And in a flash, America would have a modern and updated cash system composed of three denominations of coins and six denominations of bills. That’s simpler than the four (or six) coins we have now, so merchants would have extra room in their register drawers. We have enough coins on hand to start this scheme right away, without having to manufacture and stockpile new denominations of cash in advance. We’d have three easy to distinguish coins, and a “new” $2 bill to replace the $1 bill.

Kill the penny. Kill the nickel. Kill the quarter. Revive the half dollar. Replace the $1 bill with a $1 coin. Revive the $2 bill. Problem solved.

Oh yeah, I almost forgot… quarters for coin-op machines. Been to Chuck E. Cheese lately, or anywhere else that uses proprietary tokens? There’s usually a machine somewhere in there that can take a bill and turn it into a number of tokens for you to use on the premises. Why can’t laundromats and car washes do this with quarters? The quarter dollar would live on like a casino chip, constantly circulating but never leaving the few places that will honor them. The quarter is and will always be worth $0.25, even after the rest of commerce moves to the half dollar. Those who still need quarters will be able to find them and use them. Meanwhile, banks will probably end up with a supply of quarters to meet the demands of parking meter users for some time to come.

France, 1/2 franc, 1965

March 15, 2012

Sorry of the many months with posts. Here’s hoping I can climb back in this saddle and stay in it this time.

France, 1/2 franc, 1965 (KM #931.1)

In 1965, France replaced its large brass 50-centime coin with this smaller but thicker coin of solid nickel. The sower design is a French classic from the 1890s. The coin’s nickel content alone is worth about $0.09 USD. That is your consolation prize, since this coin was demonetized in the Euro Advent.

Mintage = 184,833,000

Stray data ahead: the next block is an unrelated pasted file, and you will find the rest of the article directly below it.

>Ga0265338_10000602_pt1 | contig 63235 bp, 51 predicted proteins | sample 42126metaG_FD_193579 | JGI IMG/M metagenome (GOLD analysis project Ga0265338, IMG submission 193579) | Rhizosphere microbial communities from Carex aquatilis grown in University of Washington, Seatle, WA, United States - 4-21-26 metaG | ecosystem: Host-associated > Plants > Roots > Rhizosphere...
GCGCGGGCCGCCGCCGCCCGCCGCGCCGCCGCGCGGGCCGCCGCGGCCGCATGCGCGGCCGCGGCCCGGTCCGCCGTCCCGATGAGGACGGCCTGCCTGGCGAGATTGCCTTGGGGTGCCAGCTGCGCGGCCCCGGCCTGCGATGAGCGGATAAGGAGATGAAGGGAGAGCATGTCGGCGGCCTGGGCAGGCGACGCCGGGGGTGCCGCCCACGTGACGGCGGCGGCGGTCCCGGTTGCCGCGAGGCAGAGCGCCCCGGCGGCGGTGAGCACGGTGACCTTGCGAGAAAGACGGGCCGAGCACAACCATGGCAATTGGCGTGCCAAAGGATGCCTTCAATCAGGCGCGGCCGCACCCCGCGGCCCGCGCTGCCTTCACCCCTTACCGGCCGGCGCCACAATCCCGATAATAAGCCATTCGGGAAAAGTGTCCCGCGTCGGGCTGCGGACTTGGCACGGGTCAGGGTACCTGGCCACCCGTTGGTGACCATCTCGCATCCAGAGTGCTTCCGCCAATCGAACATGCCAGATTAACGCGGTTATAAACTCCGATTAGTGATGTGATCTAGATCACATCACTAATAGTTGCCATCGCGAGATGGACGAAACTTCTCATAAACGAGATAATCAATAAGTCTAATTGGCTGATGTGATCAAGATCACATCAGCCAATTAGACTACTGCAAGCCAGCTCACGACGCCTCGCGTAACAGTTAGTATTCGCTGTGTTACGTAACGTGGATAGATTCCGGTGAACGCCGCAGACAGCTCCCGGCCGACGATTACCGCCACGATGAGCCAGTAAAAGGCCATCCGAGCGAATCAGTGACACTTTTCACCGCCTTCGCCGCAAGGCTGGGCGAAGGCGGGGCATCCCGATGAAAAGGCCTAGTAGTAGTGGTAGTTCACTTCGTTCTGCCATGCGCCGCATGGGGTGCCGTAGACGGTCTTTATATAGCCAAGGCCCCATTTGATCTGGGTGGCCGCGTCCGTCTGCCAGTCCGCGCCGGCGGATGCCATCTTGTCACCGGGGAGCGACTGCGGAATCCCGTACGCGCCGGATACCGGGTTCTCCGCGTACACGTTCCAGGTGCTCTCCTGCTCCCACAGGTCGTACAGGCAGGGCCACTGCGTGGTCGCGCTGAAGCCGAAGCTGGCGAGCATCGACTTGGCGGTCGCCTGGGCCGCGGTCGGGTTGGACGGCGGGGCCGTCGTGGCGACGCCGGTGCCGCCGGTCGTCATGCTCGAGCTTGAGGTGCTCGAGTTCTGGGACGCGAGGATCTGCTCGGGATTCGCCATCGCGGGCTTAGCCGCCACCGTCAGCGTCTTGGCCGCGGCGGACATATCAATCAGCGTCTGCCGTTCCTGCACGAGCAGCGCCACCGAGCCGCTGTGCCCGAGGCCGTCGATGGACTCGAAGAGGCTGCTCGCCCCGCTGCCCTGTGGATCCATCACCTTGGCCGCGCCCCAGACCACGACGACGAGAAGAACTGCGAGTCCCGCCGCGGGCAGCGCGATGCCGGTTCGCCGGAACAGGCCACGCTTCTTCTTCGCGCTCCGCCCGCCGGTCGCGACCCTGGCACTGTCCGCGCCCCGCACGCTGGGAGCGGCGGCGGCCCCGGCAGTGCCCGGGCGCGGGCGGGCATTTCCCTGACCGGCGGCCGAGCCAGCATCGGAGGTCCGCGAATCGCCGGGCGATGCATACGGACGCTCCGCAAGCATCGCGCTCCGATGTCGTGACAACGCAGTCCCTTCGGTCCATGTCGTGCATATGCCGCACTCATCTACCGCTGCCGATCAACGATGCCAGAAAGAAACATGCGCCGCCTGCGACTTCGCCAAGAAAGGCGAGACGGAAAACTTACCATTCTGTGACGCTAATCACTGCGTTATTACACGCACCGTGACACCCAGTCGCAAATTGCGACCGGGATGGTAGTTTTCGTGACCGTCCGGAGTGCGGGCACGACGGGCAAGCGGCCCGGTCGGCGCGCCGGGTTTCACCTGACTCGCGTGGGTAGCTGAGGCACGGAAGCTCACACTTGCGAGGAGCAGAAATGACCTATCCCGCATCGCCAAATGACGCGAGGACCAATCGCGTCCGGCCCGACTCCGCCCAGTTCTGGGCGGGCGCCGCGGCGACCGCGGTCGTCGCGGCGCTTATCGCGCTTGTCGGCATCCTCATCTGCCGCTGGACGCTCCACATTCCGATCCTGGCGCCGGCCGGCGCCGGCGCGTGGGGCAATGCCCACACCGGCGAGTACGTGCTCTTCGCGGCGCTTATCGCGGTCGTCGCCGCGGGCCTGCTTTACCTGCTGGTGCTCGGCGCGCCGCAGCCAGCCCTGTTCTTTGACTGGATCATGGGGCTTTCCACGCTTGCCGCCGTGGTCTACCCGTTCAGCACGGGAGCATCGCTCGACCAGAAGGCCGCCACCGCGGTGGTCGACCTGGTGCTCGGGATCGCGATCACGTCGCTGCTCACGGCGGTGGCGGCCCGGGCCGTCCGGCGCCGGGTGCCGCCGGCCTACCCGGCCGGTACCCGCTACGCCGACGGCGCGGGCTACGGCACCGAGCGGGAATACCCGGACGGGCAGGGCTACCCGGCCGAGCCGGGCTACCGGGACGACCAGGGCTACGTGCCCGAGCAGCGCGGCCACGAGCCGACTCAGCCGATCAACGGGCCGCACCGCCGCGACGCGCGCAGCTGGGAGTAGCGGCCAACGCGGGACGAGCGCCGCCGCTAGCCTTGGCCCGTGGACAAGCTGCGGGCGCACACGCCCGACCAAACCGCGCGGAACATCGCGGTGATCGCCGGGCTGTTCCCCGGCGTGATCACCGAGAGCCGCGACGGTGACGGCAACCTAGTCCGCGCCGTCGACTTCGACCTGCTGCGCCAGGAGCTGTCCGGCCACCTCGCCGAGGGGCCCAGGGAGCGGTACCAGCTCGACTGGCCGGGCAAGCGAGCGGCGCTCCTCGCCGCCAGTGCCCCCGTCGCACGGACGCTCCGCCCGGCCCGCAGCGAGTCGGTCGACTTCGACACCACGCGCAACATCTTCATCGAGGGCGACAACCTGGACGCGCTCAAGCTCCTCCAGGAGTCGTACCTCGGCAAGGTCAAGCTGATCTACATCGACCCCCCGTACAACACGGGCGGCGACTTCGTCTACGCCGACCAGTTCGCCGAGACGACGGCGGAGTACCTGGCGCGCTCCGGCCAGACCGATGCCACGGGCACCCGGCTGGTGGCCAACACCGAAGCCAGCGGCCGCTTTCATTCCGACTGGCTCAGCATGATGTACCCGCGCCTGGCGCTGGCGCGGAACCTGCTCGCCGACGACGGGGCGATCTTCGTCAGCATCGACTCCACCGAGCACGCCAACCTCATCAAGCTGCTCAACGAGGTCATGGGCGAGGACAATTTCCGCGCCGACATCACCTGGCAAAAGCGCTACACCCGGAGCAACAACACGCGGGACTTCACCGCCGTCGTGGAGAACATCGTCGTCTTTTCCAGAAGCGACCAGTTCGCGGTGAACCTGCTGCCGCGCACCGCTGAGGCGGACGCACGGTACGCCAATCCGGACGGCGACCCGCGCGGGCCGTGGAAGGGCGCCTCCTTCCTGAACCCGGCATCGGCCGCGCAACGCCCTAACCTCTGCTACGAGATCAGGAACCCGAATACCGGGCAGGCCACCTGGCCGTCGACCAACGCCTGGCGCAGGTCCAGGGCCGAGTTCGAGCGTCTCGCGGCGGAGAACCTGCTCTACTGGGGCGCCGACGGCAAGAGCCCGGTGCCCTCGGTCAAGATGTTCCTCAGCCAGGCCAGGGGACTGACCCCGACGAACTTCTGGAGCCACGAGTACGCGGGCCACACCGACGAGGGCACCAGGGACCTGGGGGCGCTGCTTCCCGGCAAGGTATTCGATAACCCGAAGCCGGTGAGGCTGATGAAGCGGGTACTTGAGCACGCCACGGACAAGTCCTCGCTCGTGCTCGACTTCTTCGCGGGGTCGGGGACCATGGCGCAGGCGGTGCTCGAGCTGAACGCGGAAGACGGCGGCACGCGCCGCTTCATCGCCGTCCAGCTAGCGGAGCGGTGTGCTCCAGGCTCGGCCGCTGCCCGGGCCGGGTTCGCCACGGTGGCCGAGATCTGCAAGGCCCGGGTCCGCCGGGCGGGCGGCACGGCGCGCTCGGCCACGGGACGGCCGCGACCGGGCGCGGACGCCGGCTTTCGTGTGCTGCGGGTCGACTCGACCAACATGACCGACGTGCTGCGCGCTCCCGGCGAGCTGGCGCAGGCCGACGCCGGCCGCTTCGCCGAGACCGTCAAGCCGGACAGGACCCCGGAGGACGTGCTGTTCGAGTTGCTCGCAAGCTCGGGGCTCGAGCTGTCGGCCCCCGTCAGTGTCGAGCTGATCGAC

Metal Nickel
Weight 4.52 g
Diameter 19.43 mm
Thickness 1.95 mm
Engraver Louis-Oscar Roty
Shape Round
Orientation Coin alignment
Demonetized 02-17-2002

Canada, 25 cents (ice hockey), 2007

December 20, 2011

I found some foreign coins at the bank, so I now have some Coin of the Day material.

Canada, 25 cents (ice hockey), 2007 (KM #683)

Between 2007 and 2010, the Canadian Mint released 16 quarters as part of a series building hype for the 2010 Vancouver Winter Olympics. As it turns out, the gold medal finalist game for ice hockey that year was a real corker of a match… the USA versus Canada. The Canadians fought hard, and well earned their gold medal on home ice for their favorite sport!

As for the value of this coin, the Canadian dollar is just under par with the US dollar right now, so this coin is worth USD $0.241.

Metal Nickel-plated Steel
Weight 4.4 g
Diameter 23.88 mm
Thickness 1.58 mm
Engraver Susanna Blunt (obverse)
Shape Round
Orientation Medal alignment

United Arab Emirates, 50 fils, 1393 AH (1973 AD)

October 15, 2011

My mother found this one for me. It’s old, from the 14th Century… Muslim century that is.

United Arab Emirates, 50 fils, 1393 AH (1973 AD) (KM #5)

In 1971, seven emirates on the southern shore of the Persian Gulf united into one nation, now known collectively as the UAE. They adopted the dirham as their currency, which, like many Arab nations, is divided not into 100 subunits but rather 1,000 subunits known as fils. This coin is 50 fils, which is akin to our American nickel. At current exchange rates, 50 fils is worth USD $0.014. I wonder how this coin came into US circulation for my mother to find in her pocket change. Did it ride home in the pocket of a tourist fresh from the 21st Century Las Vegas that we call Dubai? Was it brought here by a US soldier home from the Gulf? Or did it simply masquerade as a US quarter? I’ve got my money on the latter.